It’s the opening chord to the Beatles song a Hard Day’s Night that has been a debate among die-hard fans and musicologists for years. On Friday, the audience at the South Okanagan Events Centre will get their shot to decide if Experience The Beatles with Rain have it right.
“We have been messing with that as well. I just play a G over a D bass chord fifth. I have no idea what they do on the guitar,” said Mac Ruffing who plays Paul McCartney in the show. “There could be some piano on there. It is just so awesome. That song is in the show so you’ll hear it.”
It was three years ago, Mac Ruffing got a call to audition for Rain in Philadelphia. A few days later he found out he was chosen to play Paul and went out on the road for weeks just watching and learning about the show. Now he has over 200 shows under his mop top. But the Beatles catalogue of music is no stranger to him. Ruffing played in another Beatles band that travelled around, on a much smaller scale for years. But with his day job being a land surveyor/engineer and with the economy drying up, Rain poured in just at the right time.
The passion for the Beatles came to him as a toddler. His older teenage sisters were struck with Beatlemania and it was passed onto him. As a teenager he first learned to play the drums, and one day just happened to come across something special in a Cleveland music store.
Whether it was fate or not, the musician fell in love with a Hofner violin-shaped bass like the one Paul McCartney used with the Beatles and still uses today. Later in life he crossed paths with another Hofner while he was in Japan and, on a whim, bought it. And just like McCartney’s Hofner, this bass was left-handed, posing a dilemma for the righty Ruffing.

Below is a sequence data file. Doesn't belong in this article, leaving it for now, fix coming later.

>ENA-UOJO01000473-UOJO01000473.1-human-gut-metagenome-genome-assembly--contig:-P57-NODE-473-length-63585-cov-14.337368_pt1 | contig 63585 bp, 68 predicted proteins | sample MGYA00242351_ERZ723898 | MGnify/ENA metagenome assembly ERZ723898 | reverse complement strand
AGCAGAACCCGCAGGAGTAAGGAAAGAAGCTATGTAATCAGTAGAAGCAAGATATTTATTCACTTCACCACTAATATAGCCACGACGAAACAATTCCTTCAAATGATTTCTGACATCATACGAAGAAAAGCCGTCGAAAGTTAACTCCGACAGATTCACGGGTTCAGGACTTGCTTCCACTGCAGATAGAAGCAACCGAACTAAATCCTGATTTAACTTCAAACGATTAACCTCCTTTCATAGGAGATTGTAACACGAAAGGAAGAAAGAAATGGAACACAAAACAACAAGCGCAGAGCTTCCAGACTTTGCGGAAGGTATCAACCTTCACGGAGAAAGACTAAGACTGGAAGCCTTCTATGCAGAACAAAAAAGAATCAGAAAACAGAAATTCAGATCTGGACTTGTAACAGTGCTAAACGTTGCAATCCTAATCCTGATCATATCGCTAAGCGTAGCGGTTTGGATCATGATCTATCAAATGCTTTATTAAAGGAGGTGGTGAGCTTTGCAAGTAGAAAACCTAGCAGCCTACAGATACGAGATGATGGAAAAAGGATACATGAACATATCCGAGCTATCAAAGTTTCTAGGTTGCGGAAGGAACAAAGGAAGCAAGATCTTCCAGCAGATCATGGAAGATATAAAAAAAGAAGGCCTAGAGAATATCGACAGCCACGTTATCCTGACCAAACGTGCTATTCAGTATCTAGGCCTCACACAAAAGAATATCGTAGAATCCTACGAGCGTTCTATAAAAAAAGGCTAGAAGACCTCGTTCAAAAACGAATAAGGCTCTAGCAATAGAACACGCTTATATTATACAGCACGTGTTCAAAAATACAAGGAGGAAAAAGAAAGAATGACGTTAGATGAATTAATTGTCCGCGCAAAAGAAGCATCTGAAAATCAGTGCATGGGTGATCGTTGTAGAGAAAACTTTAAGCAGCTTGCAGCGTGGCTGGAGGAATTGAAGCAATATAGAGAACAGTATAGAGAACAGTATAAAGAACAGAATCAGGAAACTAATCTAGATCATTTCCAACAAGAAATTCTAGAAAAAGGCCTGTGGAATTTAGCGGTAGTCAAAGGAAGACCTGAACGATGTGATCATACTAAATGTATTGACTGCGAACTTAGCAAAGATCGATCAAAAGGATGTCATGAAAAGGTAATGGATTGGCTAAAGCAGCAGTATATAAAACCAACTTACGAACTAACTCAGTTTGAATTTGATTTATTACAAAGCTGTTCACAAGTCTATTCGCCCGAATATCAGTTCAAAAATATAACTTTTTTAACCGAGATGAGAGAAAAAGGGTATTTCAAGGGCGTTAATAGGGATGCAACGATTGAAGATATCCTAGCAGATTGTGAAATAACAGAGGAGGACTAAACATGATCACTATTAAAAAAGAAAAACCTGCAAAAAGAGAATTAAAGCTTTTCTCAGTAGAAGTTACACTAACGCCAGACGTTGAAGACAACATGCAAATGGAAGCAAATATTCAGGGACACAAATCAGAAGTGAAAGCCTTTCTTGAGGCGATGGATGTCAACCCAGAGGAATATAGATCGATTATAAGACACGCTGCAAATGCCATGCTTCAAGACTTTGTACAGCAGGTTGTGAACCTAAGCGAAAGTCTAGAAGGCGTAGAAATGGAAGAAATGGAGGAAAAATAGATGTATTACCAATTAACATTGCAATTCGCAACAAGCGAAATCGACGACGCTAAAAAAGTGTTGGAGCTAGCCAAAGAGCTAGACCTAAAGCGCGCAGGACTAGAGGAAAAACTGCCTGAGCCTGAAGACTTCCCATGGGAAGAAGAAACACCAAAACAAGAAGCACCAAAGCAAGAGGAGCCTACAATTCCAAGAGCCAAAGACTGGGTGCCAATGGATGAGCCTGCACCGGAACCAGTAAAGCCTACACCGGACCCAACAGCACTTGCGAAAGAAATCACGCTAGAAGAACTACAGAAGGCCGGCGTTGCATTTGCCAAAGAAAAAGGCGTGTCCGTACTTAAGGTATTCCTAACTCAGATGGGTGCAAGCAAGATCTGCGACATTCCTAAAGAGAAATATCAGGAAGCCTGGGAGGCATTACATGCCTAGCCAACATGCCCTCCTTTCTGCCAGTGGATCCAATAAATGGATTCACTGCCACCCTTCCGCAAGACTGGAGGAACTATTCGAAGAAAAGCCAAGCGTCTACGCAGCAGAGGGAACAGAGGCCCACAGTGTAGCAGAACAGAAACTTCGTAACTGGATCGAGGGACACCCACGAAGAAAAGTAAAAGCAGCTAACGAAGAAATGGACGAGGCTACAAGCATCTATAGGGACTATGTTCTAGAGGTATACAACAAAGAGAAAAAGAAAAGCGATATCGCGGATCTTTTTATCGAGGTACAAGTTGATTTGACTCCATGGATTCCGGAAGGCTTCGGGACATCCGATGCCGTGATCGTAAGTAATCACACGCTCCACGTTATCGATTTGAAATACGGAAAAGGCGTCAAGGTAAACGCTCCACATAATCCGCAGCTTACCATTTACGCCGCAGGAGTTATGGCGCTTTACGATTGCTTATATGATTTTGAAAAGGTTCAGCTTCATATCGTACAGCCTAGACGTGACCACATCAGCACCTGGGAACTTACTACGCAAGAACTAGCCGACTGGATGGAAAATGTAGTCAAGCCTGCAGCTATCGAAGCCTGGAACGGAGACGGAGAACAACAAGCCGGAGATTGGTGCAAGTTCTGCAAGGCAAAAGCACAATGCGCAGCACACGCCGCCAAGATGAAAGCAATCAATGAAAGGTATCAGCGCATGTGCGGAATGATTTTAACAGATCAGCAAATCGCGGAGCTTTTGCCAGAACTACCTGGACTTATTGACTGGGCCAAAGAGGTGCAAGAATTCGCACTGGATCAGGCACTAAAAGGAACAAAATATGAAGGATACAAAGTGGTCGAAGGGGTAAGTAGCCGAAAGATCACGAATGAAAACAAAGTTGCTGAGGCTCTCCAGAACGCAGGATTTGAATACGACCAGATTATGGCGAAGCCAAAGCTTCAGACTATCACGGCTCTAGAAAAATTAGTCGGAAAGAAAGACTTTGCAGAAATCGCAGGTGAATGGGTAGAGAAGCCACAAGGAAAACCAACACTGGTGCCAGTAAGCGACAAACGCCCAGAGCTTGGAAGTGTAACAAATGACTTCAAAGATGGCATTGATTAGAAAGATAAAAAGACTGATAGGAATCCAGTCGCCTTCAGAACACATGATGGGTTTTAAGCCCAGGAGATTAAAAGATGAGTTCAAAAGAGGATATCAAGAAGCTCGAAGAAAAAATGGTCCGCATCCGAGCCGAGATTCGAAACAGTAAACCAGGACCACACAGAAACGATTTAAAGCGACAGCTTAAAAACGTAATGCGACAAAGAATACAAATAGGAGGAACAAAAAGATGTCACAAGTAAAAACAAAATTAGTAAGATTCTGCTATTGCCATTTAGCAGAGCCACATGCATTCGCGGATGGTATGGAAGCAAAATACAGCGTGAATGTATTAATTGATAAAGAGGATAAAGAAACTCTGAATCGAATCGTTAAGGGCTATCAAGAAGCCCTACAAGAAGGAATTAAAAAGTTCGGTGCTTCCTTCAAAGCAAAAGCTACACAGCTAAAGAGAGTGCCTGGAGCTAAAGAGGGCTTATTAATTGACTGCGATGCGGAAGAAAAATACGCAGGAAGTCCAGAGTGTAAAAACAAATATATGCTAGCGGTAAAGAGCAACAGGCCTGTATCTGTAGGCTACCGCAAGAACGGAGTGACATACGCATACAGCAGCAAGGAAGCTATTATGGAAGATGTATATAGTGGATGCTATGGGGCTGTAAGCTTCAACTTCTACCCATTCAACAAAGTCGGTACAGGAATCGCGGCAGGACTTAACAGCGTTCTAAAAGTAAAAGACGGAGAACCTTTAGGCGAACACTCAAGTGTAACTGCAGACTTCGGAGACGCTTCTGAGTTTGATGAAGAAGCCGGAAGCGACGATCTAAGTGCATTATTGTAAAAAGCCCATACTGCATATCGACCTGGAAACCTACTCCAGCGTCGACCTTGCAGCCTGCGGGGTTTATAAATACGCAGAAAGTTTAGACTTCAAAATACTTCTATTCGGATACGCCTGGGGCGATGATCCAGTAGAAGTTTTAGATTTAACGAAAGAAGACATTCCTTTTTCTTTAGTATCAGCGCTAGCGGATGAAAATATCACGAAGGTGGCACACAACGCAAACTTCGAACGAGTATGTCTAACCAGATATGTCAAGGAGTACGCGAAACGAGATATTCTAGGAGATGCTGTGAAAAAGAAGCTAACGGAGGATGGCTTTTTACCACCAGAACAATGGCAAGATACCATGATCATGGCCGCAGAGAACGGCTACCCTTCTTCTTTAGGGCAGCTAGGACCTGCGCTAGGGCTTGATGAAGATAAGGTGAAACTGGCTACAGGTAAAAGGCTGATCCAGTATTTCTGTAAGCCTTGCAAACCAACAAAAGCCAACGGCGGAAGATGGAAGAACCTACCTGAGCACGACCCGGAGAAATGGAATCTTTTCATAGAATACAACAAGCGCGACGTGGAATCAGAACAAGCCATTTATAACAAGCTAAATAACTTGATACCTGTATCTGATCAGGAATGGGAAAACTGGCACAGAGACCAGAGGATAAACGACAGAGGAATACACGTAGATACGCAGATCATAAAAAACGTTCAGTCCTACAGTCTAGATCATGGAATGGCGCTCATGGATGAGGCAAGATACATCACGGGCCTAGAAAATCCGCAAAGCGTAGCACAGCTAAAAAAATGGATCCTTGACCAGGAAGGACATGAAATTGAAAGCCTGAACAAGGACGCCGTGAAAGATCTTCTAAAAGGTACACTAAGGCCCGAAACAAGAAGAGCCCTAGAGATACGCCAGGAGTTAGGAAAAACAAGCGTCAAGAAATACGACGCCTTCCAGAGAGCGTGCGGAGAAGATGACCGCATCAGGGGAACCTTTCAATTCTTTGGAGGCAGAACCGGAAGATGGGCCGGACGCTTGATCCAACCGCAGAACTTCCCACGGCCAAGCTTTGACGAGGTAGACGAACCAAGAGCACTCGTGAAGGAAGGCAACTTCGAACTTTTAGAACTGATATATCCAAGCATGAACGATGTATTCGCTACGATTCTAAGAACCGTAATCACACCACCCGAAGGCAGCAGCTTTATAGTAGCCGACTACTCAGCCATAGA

“It took about six months before I could even do a show. I stood in front of a full length mirror, because it is all just a mirror image of what a right-handed player does, and it is just getting your hands to do what they are supposed to do. That is how I started playing the bass and picked up on the Beatles records and learning the parts,” said Ruffing.
He still hasn’t switched over on the guitar, smaller strings and having to put together chords makes that a little more tricky.
“I see people scratching their heads sometimes, wondering what is going on with me. It’s kind of funny,” said Ruffing.
McCartney is Ruffing’s favourite because of his voice and songwriting skills, but he said nothing compares to the unique combination of the four Beatles.
“Their music is timeless and still stands up 50 years later since Love Me Do came out,” said Ruffing.
Rain isn’t the first, or last, Beatles nostalgia tribute group. But, Ruffing said they raise the bar to preserve the legacy of the immortal band’s music. The show has been on Broadway and perfecting for over two decades with members held to a high expectation of studying each song, each note, movement and nuance until perfected.
“It is a notch above the majority of other groups out there. We have video, stage sets, six costume changes, the instruments and a production crew that travels around with us. The show is so successful because we re-create the sounds and everything you heard on the records as close as possible on top of the visual. It is a trip through the 60s through the music of the Beatles,” said Ruffing.
Tickets to Rain can be purchased at the SOEC box office, Penticton & Wine Country Visitor Centre, by phone at 1-877-SOEC-TIX or online at www.ValleyFirstTix.com.